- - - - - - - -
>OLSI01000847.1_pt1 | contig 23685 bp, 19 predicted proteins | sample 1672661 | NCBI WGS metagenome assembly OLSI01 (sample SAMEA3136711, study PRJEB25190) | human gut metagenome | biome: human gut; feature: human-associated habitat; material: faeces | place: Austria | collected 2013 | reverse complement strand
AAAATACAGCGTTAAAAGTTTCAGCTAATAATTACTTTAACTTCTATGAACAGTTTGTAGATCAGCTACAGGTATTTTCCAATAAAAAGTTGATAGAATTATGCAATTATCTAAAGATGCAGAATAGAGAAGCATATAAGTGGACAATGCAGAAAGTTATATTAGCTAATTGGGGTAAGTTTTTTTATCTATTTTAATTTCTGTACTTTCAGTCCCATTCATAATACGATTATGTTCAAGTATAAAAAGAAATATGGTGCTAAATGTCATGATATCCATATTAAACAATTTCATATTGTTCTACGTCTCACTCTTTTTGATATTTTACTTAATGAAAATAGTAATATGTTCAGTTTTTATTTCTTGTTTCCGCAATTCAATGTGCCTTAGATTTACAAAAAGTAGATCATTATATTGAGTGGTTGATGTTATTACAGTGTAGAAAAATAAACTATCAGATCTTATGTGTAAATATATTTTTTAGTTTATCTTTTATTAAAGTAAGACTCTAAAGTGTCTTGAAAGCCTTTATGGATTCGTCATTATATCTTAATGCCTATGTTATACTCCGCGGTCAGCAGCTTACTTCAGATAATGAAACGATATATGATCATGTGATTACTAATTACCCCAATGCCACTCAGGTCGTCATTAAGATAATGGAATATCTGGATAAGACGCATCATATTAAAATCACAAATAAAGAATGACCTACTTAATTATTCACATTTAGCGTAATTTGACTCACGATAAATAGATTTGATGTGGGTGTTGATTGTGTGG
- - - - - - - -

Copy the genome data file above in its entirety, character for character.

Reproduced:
>OLSI01000847.1_pt1 | contig 23685 bp, 19 predicted proteins | sample 1672661 | NCBI WGS metagenome assembly OLSI01 (sample SAMEA3136711, study PRJEB25190) | human gut metagenome | biome: human gut; feature: human-associated habitat; material: faeces | place: Austria | collected 2013 | reverse complement strand
AAAATACAGCGTTAAAAGTTTCAGCTAATAATTACTTTAACTTCTATGAACAGTTTGTAGATCAGCTACAGGTATTTTCCAATAAAAAGTTGATAGAATTATGCAATTATCTAAAGATGCAGAATAGAGAAGCATATAAGTGGACAATGCAGAAAGTTATATTAGCTAATTGGGGTAAGTTTTTTTATCTATTTTAATTTCTGTACTTTCAGTCCCATTCATAATACGATTATGTTCAAGTATAAAAAGAAATATGGTGCTAAATGTCATGATATCCATATTAAACAATTTCATATTGTTCTACGTCTCACTCTTTTTGATATTTTACTTAATGAAAATAGTAATATGTTCAGTTTTTATTTCTTGTTTCCGCAATTCAATGTGCCTTAGATTTACAAAAAGTAGATCATTATATTGAGTGGTTGATGTTATTACAGTGTAGAAAAATAAACTATCAGATCTTATGTGTAAATATATTTTTTAGTTTATCTTTTATTAAAGTAAGACTCTAAAGTGTCTTGAAAGCCTTTATGGATTCGTCATTATATCTTAATGCCTATGTTATACTCCGCGGTCAGCAGCTTACTTCAGATAATGAAACGATATATGATCATGTGATTACTAATTACCCCAATGCCACTCAGGTCGTCATTAAGATAATGGAATATCTGGATAAGACGCATCATATTAAAATCACAAATAAAGAATGACCTACTTAATTATTCACATTTAGCGTAATTTGACTCACGATAAATAGATTTGATGTGGGTGTTGATTGTGTGG